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Momentum: Momemtum may be described as inertia in motion. It is the product of mass times velocity. P = mv
Impulse: A change in the momentum of an object. It is the product of force times time. J=Ft The impulse may occur over a long or short time period, and with a large or small force applied to make the change in momentum.
Conservation of momentum: Momentum isn’t created or destroyed in a given system. It may be transferred from one object to another. Only an outside or external force will change the total momentum.
When comparing a bouncing collision to a collision where an object is brought to a halt, the bouncing object experiences a much larger impulse.
A hit and stick collision is when one object impacts another, then they stay as one.
A hit and rebound collision is when one object hits another and they both remain separate.
An explosion collision is when an object breaks apart. It may not necessarily be an explosion.
Elastic collision: An elastic collision is one where:
Momentum is conserved.
The objects colliding aren’t deformed or smashed
Thus no kinetic energy is lost; kinetic energy is conserved also.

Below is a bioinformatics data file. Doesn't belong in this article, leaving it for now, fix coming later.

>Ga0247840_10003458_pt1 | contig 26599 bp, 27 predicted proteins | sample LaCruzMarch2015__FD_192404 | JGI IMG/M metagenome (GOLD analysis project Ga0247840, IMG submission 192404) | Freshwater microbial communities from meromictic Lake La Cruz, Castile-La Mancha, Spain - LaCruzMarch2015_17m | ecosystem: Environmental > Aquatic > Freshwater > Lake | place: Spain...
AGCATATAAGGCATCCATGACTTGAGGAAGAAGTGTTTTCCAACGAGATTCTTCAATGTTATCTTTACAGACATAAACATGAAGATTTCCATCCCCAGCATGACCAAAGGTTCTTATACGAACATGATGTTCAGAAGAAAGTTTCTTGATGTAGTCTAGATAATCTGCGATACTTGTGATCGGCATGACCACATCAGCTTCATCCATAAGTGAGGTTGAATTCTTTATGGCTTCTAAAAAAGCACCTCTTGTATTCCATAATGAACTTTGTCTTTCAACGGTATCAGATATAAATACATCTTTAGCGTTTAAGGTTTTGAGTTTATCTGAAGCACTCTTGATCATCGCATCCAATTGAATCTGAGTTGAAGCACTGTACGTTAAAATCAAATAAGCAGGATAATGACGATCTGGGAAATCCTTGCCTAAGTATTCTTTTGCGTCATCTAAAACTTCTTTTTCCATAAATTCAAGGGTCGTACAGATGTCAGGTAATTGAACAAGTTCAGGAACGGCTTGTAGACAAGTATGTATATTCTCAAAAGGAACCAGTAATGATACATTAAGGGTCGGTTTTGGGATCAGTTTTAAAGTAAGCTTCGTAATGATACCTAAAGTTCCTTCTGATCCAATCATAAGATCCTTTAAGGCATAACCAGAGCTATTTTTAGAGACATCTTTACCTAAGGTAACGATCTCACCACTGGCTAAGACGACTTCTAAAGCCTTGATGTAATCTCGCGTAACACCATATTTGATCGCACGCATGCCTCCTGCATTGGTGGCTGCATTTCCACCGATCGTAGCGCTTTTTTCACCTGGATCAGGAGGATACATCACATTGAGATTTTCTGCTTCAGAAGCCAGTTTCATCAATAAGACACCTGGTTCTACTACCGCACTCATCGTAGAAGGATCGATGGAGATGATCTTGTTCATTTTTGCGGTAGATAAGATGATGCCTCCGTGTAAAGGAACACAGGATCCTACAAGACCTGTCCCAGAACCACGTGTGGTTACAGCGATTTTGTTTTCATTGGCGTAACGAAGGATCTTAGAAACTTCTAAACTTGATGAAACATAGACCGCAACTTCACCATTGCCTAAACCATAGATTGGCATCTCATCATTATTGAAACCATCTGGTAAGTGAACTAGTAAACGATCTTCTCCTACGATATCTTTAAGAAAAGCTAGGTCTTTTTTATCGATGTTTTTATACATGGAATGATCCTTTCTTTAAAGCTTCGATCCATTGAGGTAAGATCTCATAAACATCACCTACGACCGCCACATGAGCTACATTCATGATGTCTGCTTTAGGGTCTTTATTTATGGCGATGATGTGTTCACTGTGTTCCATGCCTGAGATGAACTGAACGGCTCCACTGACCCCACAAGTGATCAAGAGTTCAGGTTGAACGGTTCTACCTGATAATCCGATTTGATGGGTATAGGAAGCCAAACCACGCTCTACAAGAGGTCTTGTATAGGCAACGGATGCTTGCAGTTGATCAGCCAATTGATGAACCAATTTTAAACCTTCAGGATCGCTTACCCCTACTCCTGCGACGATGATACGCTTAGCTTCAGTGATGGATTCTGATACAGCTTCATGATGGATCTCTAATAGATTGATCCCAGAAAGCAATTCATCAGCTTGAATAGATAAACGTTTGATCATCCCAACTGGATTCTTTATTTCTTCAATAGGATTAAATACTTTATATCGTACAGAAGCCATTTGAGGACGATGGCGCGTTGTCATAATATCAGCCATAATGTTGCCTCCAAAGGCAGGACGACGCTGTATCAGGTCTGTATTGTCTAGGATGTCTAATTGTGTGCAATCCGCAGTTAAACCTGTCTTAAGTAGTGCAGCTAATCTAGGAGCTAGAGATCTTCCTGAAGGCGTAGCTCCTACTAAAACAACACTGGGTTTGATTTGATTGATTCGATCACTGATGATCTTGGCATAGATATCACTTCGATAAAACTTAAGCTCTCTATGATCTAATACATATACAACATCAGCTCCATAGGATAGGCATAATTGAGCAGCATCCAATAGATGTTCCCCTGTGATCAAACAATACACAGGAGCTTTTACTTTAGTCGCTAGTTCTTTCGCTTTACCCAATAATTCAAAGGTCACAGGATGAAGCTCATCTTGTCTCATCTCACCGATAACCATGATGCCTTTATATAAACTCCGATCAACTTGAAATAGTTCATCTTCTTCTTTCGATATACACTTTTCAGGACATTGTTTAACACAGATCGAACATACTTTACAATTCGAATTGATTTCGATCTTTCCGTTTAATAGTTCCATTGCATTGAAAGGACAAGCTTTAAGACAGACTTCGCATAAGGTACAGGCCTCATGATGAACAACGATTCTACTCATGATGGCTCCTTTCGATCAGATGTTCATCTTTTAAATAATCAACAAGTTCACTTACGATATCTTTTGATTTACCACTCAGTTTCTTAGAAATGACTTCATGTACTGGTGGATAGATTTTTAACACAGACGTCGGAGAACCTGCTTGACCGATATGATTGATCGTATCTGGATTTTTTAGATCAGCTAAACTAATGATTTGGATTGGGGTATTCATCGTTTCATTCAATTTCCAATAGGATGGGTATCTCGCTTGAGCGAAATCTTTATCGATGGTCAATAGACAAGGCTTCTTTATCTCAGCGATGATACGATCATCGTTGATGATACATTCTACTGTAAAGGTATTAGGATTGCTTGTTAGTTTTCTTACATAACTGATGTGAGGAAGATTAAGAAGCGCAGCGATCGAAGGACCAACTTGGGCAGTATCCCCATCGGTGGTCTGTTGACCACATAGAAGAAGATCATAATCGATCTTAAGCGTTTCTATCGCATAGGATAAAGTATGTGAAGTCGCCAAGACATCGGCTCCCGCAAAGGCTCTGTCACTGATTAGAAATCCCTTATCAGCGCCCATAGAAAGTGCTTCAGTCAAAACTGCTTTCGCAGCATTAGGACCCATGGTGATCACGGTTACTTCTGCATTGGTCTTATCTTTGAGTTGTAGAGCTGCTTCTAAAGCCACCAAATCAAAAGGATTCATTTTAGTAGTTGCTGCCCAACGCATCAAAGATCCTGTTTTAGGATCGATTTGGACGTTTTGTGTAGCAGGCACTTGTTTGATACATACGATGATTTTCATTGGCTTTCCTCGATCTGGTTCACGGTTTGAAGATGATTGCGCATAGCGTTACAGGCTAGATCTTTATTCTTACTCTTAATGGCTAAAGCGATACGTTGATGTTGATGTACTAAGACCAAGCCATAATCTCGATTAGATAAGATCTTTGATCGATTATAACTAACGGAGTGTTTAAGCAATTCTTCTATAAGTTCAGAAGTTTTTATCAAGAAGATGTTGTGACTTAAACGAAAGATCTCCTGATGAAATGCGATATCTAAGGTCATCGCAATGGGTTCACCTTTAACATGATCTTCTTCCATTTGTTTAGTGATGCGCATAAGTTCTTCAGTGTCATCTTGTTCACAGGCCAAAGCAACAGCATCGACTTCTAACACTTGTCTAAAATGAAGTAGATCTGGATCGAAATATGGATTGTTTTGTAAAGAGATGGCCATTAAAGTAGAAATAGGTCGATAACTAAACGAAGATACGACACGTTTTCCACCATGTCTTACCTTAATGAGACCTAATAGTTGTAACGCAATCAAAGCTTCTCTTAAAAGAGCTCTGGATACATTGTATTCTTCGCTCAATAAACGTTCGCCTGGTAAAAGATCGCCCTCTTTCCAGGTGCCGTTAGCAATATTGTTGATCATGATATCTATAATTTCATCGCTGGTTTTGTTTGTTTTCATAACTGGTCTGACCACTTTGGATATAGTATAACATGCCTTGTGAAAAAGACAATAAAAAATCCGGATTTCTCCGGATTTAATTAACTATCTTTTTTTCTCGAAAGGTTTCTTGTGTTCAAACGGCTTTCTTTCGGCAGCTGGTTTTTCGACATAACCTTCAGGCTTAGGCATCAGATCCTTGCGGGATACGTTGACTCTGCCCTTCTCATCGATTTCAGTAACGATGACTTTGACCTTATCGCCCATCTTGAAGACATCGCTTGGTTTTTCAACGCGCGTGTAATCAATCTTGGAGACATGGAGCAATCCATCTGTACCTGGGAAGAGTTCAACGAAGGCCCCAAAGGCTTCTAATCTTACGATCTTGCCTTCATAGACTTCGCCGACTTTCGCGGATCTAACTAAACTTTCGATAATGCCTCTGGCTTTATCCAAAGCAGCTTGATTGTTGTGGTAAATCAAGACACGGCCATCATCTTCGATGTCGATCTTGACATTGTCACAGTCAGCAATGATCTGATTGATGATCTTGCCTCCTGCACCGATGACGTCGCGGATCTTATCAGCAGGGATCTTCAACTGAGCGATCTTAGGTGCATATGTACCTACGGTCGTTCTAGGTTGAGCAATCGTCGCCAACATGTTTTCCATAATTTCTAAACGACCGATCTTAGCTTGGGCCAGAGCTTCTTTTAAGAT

Ex: billiard ball collisions
Inelastic collisions: An inelastic collsion is one where:
Momentum is still conserved, but kinetic energy is lost.
The lost kinetic energy will be transformed into other types.
The objects often interlock and stick together, they may also be deformed and mangled.
Ex: car crash
Rapid Study Kit for "Title":
Core Concept Tutorial
Problem Solving Drill
Review Cheat Sheet
"Title" Tutorial Summary :
This tutorial describes the concept of momentum. This is very similar to inertia in motion. Once a moving object has momentum, it may be changed and brought to a halt. This change in momentum is called impulse. Anytime there is some type of collision or interaction, momentum is transferred. This tutorial describes three main types of momentum collisions: hit and stick, hit and rebound, and explosion. In all of these, the conservation of momentum is observed. Momentum isn’t created or destroyed, its just transferred from one item to the next.
Specific Tutorial Features:
Problem-solving techniques are used to work out and illustrate the example problems, step by step.
Animated diagrams to accompany example problems, specifically vector diagrams to show conservation of momentum in 2 dimensions.
Concept map showing inter-connections of new concepts in this tutorial and those previously introduced.
Definition slides introduce terms as they are needed.
Visual representation of concepts
Animated examples—worked out step by step
A concise summary is given at the conclusion of the tutorial.